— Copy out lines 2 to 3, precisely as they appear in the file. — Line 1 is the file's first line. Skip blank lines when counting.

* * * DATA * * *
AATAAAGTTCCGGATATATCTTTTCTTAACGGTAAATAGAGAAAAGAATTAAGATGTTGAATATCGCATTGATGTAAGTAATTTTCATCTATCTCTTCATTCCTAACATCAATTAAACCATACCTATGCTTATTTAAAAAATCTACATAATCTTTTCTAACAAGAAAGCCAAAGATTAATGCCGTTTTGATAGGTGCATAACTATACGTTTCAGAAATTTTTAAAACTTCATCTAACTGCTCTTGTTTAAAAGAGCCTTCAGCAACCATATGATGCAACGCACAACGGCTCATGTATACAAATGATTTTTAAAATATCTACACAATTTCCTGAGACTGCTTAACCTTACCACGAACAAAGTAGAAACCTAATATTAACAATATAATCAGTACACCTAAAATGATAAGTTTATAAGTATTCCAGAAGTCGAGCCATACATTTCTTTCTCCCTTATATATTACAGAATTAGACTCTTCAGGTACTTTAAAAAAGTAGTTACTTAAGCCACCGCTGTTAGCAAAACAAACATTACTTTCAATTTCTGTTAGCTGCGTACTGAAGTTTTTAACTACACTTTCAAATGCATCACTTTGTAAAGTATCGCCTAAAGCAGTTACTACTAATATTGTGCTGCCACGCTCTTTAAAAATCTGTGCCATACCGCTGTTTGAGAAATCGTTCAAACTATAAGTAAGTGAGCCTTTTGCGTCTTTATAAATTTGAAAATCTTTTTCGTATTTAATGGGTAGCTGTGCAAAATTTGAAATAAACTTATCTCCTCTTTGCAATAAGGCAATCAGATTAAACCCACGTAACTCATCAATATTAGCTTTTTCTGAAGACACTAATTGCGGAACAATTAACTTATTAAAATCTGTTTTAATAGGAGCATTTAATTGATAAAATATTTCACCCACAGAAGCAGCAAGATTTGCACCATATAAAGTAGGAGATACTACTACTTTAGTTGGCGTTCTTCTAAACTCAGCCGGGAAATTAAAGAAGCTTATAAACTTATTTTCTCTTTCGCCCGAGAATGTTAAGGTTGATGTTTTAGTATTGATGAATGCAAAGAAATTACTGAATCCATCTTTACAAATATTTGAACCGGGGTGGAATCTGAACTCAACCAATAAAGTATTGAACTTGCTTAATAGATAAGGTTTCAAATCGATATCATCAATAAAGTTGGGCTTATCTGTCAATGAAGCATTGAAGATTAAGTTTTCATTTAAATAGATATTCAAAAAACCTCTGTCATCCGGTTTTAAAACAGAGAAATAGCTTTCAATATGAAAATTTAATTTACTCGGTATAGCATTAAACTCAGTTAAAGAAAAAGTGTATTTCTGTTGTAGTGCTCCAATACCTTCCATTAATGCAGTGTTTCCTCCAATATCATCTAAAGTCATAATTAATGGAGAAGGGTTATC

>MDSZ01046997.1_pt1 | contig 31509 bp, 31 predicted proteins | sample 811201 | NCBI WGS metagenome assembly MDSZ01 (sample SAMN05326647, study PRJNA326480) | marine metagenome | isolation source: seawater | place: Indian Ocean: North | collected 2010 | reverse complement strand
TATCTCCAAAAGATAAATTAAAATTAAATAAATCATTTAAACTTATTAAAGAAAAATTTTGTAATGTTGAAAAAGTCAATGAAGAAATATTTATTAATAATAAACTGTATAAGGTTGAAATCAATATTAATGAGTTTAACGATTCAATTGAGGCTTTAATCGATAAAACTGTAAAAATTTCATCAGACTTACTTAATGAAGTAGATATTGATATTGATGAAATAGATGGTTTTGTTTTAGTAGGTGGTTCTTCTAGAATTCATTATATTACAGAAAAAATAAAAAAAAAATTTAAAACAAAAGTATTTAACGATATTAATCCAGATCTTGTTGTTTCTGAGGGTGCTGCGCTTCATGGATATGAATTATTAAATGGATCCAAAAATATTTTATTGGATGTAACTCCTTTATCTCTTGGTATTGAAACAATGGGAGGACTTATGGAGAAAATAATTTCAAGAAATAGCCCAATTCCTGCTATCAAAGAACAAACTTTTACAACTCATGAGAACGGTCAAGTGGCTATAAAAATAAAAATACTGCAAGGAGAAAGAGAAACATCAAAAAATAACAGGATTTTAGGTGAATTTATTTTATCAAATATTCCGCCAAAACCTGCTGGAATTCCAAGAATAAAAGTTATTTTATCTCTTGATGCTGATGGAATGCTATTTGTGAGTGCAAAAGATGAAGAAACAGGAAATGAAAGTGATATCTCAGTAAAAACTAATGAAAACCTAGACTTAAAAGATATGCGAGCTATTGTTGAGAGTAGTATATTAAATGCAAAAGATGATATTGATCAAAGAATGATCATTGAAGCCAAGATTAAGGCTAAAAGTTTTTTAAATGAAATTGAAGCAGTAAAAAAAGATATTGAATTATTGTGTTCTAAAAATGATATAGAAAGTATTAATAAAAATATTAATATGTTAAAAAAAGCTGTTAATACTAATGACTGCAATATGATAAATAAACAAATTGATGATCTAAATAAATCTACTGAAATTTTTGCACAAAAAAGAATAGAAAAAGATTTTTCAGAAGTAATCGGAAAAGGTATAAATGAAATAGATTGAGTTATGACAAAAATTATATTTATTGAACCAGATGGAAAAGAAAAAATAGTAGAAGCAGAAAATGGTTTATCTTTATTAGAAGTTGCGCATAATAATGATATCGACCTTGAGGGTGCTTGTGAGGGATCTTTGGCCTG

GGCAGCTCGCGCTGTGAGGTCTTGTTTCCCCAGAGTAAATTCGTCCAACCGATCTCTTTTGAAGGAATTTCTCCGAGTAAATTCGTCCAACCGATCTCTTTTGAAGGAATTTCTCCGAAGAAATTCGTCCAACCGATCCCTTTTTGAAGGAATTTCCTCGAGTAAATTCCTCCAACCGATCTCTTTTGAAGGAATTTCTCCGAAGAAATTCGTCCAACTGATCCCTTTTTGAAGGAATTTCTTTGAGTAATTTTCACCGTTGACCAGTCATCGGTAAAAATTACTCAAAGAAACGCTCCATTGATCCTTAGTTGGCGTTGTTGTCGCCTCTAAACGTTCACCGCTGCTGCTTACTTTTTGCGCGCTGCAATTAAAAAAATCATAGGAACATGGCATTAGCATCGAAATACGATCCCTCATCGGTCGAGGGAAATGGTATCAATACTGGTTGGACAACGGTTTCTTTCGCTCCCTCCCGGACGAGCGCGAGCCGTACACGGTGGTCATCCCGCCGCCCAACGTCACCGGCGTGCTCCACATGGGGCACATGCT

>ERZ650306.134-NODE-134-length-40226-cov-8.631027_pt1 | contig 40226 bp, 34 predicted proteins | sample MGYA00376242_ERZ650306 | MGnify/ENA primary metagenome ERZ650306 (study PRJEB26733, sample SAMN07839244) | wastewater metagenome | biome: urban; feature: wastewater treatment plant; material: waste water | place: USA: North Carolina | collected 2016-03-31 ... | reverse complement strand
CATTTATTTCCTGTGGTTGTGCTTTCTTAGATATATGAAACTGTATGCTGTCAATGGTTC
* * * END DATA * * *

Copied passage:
>MDSZ01046997.1_pt1 | contig 31509 bp, 31 predicted proteins | sample 811201 | NCBI WGS metagenome assembly MDSZ01 (sample SAMN05326647, study PRJNA326480) | marine metagenome | isolation source: seawater | place: Indian Ocean: North | collected 2010 | reverse complement strand
TATCTCCAAAAGATAAATTAAAATTAAATAAATCATTTAAACTTATTAAAGAAAAATTTTGTAATGTTGAAAAAGTCAATGAAGAAATATTTATTAATAATAAACTGTATAAGGTTGAAATCAATATTAATGAGTTTAACGATTCAATTGAGGCTTTAATCGATAAAACTGTAAAAATTTCATCAGACTTACTTAATGAAGTAGATATTGATATTGATGAAATAGATGGTTTTGTTTTAGTAGGTGGTTCTTCTAGAATTCATTATATTACAGAAAAAATAAAAAAAAAATTTAAAACAAAAGTATTTAACGATATTAATCCAGATCTTGTTGTTTCTGAGGGTGCTGCGCTTCATGGATATGAATTATTAAATGGATCCAAAAATATTTTATTGGATGTAACTCCTTTATCTCTTGGTATTGAAACAATGGGAGGACTTATGGAGAAAATAATTTCAAGAAATAGCCCAATTCCTGCTATCAAAGAACAAACTTTTACAACTCATGAGAACGGTCAAGTGGCTATAAAAATAAAAATACTGCAAGGAGAAAGAGAAACATCAAAAAATAACAGGATTTTAGGTGAATTTATTTTATCAAATATTCCGCCAAAACCTGCTGGAATTCCAAGAATAAAAGTTATTTTATCTCTTGATGCTGATGGAATGCTATTTGTGAGTGCAAAAGATGAAGAAACAGGAAATGAAAGTGATATCTCAGTAAAAACTAATGAAAACCTAGACTTAAAAGATATGCGAGCTATTGTTGAGAGTAGTATATTAAATGCAAAAGATGATATTGATCAAAGAATGATCATTGAAGCCAAGATTAAGGCTAAAAGTTTTTTAAATGAAATTGAAGCAGTAAAAAAAGATATTGAATTATTGTGTTCTAAAAATGATATAGAAAGTATTAATAAAAATATTAATATGTTAAAAAAAGCTGTTAATACTAATGACTGCAATATGATAAATAAACAAATTGATGATCTAAATAAATCTACTGAAATTTTTGCACAAAAAAGAATAGAAAAAGATTTTTCAGAAGTAATCGGAAAAGGTATAAATGAAATAGATTGAGTTATGACAAAAATTATATTTATTGAACCAGATGGAAAAGAAAAAATAGTAGAAGCAGAAAATGGTTTATCTTTATTAGAAGTTGCGCATAATAATGATATCGACCTTGAGGGTGCTTGTGAGGGATCTTTGGCCTG